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DOE-BER grant seeks new imaging approaches to observe plant-microbe interactions

Michigan State University and the Department of Energy's SLAC National Accelerator Laboratory, operated by Stanford University, are working to build new microscopes that allow scientists to peer into plant cells like never before.

Using a three-year, $507,264 grant from the Department of Energy Office (DOE) of Science’s Biological and Environmental Research (BER) program, MSU plant biologist Federica Brandizzi and her lab are collaborating with Stanford’s Soichi Wakatsuki, professor of photon science at the SLAC, professor of structural biology in the Stanford School of Medicine and the grant’s principal investigator, to create optical and X-ray multimodal-hybrid microscope systems for live imaging of plant stress responses and microbial interactions.

Federica Brandizzi
Federica Brandizzi, MSU Foundation
Professor of plant biology.
Credit: Derrick Turner, University

“These microscopes will have the speed and resolution to image single particles in biological systems,” said Brandizzi, an MSU Foundation Professor in the College of Natural Science’s Department of Plant Biology, an MSU-DOE Plant Research Laboratory faculty member, and grant co-principal investigator. “This is something that is very challenging to achieve.”

Brandizzi met Wakatsuki at a virtual DOE workshop during the pandemic. Wakatsuki’s passion in building new and powerful microscopes and his interest in the Brandizzi Lab’s ability to work in plant cell biology and microscopy led him to the belief that the two labs could create something great.

“This is a truly multidisciplinary effort to develop powerful X-ray, fluorescent microscopy and cryo-electron microscopy and tomography imaging systems,” Wakatsuki said. “The collaboration with Brandizzi’s group is vital to ensuring these new imaging tools work as expected during complex experiments, specifically visualization of membrane trafficking in plants’ defense against pathogens.”

Soichi Wakatsuki
Soichi Wakatsuki, professor of
photon science at the SLAC at
Stanford University.
Courtesy photo

SLAC is the central hub of this collaboration with MSU and Stanford University and will eventually host the experiments at the Stanford Synchrotron Radiation Lightsource (SSRL). The project is known as Fluorescence Lifetime Imaging Microscopy (FLIM) and it builds on SLAC’s close collaboration with Mark Kasevich, a professor of physics at Stanford, whose group is developing ultrafast FLIM devices as part of another DOE BER funded project.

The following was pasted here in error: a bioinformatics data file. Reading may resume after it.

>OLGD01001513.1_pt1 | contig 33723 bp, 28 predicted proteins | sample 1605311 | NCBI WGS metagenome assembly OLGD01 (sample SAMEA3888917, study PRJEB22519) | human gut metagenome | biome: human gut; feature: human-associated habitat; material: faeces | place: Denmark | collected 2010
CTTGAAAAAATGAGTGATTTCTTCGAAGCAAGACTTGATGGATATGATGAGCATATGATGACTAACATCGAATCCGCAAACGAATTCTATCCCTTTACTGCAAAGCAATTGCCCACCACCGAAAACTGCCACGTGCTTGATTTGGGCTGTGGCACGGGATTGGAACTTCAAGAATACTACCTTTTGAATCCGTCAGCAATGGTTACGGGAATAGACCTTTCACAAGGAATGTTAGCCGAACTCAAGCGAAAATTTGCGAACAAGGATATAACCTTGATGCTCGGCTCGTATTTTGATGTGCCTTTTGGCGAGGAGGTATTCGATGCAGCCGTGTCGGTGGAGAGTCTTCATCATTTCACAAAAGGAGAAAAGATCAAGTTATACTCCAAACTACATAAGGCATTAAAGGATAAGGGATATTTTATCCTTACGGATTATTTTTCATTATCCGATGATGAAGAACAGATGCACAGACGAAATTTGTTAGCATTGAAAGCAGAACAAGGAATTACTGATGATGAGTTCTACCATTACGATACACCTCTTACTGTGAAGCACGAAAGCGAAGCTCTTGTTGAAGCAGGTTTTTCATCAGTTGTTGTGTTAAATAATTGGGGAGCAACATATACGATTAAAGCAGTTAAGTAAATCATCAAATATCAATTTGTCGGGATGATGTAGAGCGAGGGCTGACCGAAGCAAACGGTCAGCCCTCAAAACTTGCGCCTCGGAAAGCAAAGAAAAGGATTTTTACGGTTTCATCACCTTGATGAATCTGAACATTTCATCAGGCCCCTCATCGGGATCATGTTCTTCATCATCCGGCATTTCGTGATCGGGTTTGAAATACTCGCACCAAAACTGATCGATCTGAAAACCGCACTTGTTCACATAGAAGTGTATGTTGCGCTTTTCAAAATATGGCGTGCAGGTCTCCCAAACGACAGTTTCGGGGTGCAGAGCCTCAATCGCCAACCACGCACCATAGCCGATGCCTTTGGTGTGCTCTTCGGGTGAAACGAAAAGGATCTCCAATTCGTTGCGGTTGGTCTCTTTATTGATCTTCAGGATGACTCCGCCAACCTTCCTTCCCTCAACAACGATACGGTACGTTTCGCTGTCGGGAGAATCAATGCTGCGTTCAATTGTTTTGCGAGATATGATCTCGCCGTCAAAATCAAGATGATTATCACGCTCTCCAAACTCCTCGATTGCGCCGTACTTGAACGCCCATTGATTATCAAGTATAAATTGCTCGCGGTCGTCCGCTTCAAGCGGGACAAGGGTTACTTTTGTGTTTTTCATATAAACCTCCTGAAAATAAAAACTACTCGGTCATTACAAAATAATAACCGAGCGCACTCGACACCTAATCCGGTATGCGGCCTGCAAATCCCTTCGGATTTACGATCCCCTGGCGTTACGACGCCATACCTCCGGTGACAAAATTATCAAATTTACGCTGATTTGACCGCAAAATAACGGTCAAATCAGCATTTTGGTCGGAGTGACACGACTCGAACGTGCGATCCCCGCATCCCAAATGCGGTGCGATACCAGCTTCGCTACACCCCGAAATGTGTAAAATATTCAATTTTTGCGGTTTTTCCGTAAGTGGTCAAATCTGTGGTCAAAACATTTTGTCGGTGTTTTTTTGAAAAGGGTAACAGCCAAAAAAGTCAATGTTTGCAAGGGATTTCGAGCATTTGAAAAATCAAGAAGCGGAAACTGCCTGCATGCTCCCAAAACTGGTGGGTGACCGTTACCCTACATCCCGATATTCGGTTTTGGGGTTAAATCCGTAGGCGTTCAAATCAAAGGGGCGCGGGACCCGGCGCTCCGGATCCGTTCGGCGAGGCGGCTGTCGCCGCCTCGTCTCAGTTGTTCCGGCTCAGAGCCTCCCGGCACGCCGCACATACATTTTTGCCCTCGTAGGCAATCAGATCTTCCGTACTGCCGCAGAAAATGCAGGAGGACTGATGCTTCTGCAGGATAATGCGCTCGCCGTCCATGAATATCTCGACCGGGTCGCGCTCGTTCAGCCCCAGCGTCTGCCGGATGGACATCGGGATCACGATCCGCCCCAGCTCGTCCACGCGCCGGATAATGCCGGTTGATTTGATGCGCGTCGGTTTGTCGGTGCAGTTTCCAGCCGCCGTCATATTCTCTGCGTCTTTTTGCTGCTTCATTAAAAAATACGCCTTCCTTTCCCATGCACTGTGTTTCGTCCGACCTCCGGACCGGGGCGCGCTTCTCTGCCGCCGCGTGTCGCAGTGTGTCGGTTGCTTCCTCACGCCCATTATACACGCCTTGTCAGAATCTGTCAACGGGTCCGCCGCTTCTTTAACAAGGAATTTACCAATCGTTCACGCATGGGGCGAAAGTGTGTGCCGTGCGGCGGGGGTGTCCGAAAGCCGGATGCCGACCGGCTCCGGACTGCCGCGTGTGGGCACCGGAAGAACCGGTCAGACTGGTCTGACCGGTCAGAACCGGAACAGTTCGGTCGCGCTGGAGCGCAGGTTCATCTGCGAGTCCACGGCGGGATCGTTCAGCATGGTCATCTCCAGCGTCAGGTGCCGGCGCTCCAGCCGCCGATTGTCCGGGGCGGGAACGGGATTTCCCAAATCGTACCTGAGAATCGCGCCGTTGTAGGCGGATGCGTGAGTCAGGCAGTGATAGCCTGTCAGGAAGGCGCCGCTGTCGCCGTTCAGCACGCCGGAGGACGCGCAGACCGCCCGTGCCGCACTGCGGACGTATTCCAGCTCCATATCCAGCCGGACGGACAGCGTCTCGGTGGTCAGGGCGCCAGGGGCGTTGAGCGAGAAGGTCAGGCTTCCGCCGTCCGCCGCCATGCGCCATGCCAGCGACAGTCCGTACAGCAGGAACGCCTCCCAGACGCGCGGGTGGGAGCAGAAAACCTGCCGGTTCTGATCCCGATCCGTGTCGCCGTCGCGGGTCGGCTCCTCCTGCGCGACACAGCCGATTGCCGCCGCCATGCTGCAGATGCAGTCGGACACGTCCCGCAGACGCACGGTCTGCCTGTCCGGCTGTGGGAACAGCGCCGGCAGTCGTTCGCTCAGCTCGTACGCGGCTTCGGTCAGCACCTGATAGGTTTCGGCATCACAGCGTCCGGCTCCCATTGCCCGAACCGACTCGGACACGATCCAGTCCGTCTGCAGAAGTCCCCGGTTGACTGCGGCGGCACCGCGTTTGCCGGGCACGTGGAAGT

In this new project, SLAC will build another FLIM instrument and integrate it with hybrid X-ray/FLIM imaging and cryo-EM/ET. SLAC researchers will work with plant biologists Brandizzi and Mary Beth Mudget, the senior associate dean of Stanford’s Natural Sciences in the School of Humanities and Sciences Department, to image plant-pathogen interactions.

For its part, the Brandizzi lab will provide Arabidopsis thaliana—a small flowering plant widely used as a model organism in plant biology—to observe the interaction of these plants with microorganisms, specifically a fungal pathogen. The objective is to understand how the cell surface responds to the invasion of the pathogen.

Current constraints of technical equipment have hindered research on the response and speed of how a plant reacts to stressors, like pathogens. Two goals of the collaboration are to have a product in place that can answer these questions that will then lead to an understanding of which proteins will make a plant more resistant to pathogens.

Deepak Bhandari sits in front of a microscope
Deepak Bhandari uses microscopes to study Arabidopsis thaliana for his research under this grant.
By Kara Headley, MSU-DOE Plant Research Laboratory 2022

“This project will help the scientists to “answer one of the most basic questions, not limited to plant science, but biology in general,” said Deepak Bhandari, a postdoctoral researcher in the Brandizzi lab. “We would be able to see in real time the very first steps of plant response to a pathogen at a very granular time scale.”

This initiative is also made possible by the MSU Foundation, which has funded Bhandari’s position in the Brandizzi lab for the past few years.

“Deepak was immediately ready to use his expertise in plant pathogen interaction on this new grant,” Brandizzi said. “Without the investment from MSU and the MSU Foundation Professorships, generating data and securing expertise for this kind of exciting new collaborations would not be possible."

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